61 Rao C. V. Ramachandra, Administration and Society in Medieval Andhra (A.D. 1038–1538) under the Later Eastern Gangas and the Suryavamsa Gajapatis (Nellore: Manasa Publications, 1976). 8586.

62 I thank Thomas R. Trautmann for bringing the correlation between the geographical location of these lords and the distribution of horses and elephants to my attention. For more on elephants in ancient India, see Trautmann, “Elephants and the Mauryas,” in India: History and Thought, Essays in Honour of A. L. Basham, Mukherjee S. N., ed. (Calcutta: Subarnarekha, 1982), 263–6. For a discussion of the quality of horses during the medieval period, see Digby Simon, War Horse and Elephant in the Delhi Sultanate (Oxford: Orient Monographs, 1971), 2131.

63 The Kaluvacheru grant of the Reddi queen Anitalli, partially published in Somasekhara Sarma, Forgotten Chapter, 111–2. This Sanskrit inscription identifies the Lord of Elephants as the king of Utkala (a sub-region of Orissa), the Lord of Horses as the ruler of the territories in the west, and the Lord of Men as Kakatiya Prataparudra, the Andhra king. In this instance, the Lord of Horses in the west must refer to the Bahmani Sultanate, which controlled the territories to the immediate west of northern Andhra during the early fifteenth century.

64 Tidings of the King, 6069.

65 Venkayya's Andugula Narapati Vijavama, cited in Ranjanam Lakshmi, “Language and Literature: Telugu,” 165.

66 SII 10.753.

67 Mahalingam T. V., ed., Summaries of the Historical Manuscripts in the Mackenzie Collection, vol. 2 (Madras: University of Madras, 1976), 3637.

68 Rao C. V. Ramachandra, ed., Ekamranathuni Prataparudracaritramu (Hyderabad: Andhra Pradesh Sahitya Akademi, 1984), 5971.

69 Further expression of the idea that Muslim kings were god-like in the same manner as Hindu kings is found in an episode from the Prataparudra Caritraumu. This story, repeated in the later Rayavacakamu as well, concerns the Delhi sultan's mother, who one night viewed the sleeping bodies of her son and the captive, Kakatiya Prataparudra. The brilliant light issuing forth from their forms made her realize that both the Delhi sultan and Prataparudra were manifestations of the gods Vishnu and Shiva (Rao Ramachandra, Prataparudracaritramu, 6667Wagoner, Tidings of the King, 122–3).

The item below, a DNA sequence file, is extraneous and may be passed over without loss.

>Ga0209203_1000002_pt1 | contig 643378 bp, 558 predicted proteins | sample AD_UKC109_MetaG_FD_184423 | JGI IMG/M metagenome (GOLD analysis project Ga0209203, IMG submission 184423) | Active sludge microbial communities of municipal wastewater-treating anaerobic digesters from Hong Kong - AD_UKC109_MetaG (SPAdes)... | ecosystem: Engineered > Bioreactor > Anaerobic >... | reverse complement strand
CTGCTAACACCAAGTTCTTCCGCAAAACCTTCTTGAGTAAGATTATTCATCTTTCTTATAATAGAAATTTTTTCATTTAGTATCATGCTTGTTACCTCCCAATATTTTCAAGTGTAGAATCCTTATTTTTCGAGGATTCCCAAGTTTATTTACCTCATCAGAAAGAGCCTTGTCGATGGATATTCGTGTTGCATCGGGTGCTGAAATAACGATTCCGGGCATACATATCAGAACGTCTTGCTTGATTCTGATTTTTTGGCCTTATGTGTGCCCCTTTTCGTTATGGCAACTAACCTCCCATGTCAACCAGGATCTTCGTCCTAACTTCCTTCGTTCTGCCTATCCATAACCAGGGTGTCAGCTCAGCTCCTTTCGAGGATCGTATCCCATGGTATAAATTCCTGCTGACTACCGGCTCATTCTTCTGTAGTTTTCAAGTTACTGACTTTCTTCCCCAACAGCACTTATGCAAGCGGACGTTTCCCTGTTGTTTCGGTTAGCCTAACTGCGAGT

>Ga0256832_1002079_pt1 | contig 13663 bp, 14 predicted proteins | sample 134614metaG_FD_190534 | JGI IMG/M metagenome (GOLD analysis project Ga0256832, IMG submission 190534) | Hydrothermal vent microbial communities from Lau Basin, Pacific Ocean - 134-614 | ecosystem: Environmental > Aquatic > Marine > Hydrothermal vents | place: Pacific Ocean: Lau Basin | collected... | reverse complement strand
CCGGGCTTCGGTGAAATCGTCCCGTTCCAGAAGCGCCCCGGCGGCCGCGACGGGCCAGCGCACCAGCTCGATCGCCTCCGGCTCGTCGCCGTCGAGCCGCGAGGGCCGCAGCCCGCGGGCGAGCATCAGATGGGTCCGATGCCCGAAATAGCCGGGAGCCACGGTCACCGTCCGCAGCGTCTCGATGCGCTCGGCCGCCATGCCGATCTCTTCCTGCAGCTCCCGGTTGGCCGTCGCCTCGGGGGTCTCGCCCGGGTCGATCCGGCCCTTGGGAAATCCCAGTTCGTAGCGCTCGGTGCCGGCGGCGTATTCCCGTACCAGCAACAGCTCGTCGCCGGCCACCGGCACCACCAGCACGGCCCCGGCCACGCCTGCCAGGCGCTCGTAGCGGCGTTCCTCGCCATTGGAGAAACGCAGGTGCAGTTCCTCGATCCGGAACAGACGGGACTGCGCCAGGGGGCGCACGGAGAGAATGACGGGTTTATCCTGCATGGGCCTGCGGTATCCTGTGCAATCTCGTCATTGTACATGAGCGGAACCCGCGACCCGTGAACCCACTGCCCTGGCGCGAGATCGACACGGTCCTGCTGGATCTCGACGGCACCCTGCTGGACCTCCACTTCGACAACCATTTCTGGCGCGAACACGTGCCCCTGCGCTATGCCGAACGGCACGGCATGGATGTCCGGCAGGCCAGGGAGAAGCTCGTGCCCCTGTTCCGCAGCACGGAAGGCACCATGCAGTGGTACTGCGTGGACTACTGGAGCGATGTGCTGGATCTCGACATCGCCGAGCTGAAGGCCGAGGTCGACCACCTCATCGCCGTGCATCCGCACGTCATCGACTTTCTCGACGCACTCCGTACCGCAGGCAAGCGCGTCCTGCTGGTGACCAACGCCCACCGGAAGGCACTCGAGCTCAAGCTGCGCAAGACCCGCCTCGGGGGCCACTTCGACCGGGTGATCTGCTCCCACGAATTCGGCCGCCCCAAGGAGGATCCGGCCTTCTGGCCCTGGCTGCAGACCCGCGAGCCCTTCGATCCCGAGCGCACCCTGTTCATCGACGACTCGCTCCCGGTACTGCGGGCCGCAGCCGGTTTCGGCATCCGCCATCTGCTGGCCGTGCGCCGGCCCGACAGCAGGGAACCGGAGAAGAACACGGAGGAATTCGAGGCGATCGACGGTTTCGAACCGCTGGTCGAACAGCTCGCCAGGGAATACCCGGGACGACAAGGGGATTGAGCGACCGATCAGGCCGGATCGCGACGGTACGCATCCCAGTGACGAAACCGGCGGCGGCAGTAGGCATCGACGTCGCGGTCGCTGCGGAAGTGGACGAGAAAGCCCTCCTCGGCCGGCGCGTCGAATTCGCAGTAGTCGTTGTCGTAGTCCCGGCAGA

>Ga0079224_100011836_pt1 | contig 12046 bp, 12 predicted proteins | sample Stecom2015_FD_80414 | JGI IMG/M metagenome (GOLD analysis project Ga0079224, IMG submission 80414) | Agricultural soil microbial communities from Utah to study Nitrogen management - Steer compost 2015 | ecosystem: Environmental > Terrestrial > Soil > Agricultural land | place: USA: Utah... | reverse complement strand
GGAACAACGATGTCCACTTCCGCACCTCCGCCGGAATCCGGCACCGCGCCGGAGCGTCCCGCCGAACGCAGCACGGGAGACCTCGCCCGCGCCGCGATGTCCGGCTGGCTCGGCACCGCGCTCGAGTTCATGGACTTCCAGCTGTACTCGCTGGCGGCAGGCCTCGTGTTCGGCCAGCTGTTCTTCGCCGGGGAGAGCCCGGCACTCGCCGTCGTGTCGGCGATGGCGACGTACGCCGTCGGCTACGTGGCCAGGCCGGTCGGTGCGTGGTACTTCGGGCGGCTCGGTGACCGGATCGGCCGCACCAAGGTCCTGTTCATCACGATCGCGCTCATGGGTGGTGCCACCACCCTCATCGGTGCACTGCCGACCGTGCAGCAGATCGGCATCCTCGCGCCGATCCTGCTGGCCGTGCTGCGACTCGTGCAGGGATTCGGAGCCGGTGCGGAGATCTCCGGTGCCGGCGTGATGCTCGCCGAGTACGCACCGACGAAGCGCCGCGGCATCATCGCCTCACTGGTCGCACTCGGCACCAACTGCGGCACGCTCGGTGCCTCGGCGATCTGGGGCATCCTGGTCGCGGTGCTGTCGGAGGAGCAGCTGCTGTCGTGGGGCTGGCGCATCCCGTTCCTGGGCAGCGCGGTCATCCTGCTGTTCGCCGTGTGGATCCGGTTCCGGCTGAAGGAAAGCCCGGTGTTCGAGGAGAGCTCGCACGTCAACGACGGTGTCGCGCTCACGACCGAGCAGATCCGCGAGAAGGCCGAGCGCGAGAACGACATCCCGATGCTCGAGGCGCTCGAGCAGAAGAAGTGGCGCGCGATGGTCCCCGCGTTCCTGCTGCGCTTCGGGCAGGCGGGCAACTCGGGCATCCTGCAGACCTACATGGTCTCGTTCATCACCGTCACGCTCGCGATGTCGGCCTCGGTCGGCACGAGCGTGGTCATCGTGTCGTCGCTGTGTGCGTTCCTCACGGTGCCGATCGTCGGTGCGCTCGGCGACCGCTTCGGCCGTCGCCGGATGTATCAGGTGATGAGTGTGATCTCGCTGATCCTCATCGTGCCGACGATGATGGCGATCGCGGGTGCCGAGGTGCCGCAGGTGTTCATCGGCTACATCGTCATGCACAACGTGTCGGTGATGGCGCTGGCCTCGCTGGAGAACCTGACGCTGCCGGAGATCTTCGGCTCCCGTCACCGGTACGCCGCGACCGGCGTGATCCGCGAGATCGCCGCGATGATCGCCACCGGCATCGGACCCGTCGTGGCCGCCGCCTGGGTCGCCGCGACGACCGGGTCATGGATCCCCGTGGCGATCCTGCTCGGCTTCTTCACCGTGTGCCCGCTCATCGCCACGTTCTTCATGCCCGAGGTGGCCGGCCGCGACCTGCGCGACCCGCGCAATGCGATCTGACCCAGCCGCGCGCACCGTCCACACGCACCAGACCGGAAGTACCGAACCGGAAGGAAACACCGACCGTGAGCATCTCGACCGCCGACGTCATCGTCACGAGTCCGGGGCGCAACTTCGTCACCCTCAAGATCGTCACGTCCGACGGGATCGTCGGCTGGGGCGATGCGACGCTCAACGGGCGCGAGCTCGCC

70 SII 16.175 of 1550 C.E.; unfortunately, only the first few lines of the inscription survive. It was issued by Santa Bhikshavritti Ayyavaru, the head of the Virasaiva monastery at Srisailam, who also asserts that the three lords were his disciples.

71 Dutt Iswara, Inscriptional Glossary, iii.

72 Venkataramanayya N. and Sarma M. Somasekhara, “The Kakatiyas of Warangal,” in Early History of the Deccan, G. Yazdani, ed. (London: Oxford University Press, 1960), 691.

73 Sundaram K., Studies in Economic and Social Conditions of Medieval Andhra (Machilipatnam and Madras: Triveni Publishers, 1968), 1.

74 Prior to the Kakatiya period, most inscriptions from western Andhra were composed in Kannada (the language of the Karnataka region to the west), while inscriptions in southern Andhra were often composed either in Kannada or Tamil (the language of Tamil Nadu to the south). The description of the geographical distribution of Telugu inscriptions is derived from my own work in progress. It is based on the mapping of roughly six thousand inscriptions issued within the boundaries of modern Andhra Pradesh between 1000 and 1650 C.E.

75 Author's translation from Telugu, II. 12–15 of SII 4.659.

76 Author's translation from Telugu, II. 157–162 of El 6.22.

77 Washbrook David, “‘To Each a Language of His Own’: Language, Culture, and S??iety in Colonial India,” in Language, History and Class, Corfield Penelope J., ed. (London: Blackwell, 1991), 179203;Lelyveld David, “The Fate of Hindustani: Colonial Knowledge and the Project of a National Language,” in Orientalism and the Postcolonial Predicament, Breckenridge Carol A. and Veer Peter van der, ed. (Philadelphia: University of Pennsylvania Press, 1993), 189214.

78 Kaviraj Sudipta, “The Imaginary Institution of India,” Subaltern Studies VII, Chatterjee Partha and Pandey Gyanendra, ed. (Delhi: Oxford University Press, 1992), 26. Kaviraj does not believe that language formed the basis for pre-modern communities in India, however. Whatever the situation might have been in the Bengali-speaking area, which was Kaviraj's case study, I believe that the medieval South Indian evidence sufficiently demonstrates the existence of elite linguistic identities there.

79 Lelyveld, “Fate of Hindustani,” 201;Washbrook, “To Each a Language,” 180.

80 Smith, Ethnic Origins of Nations, 7984.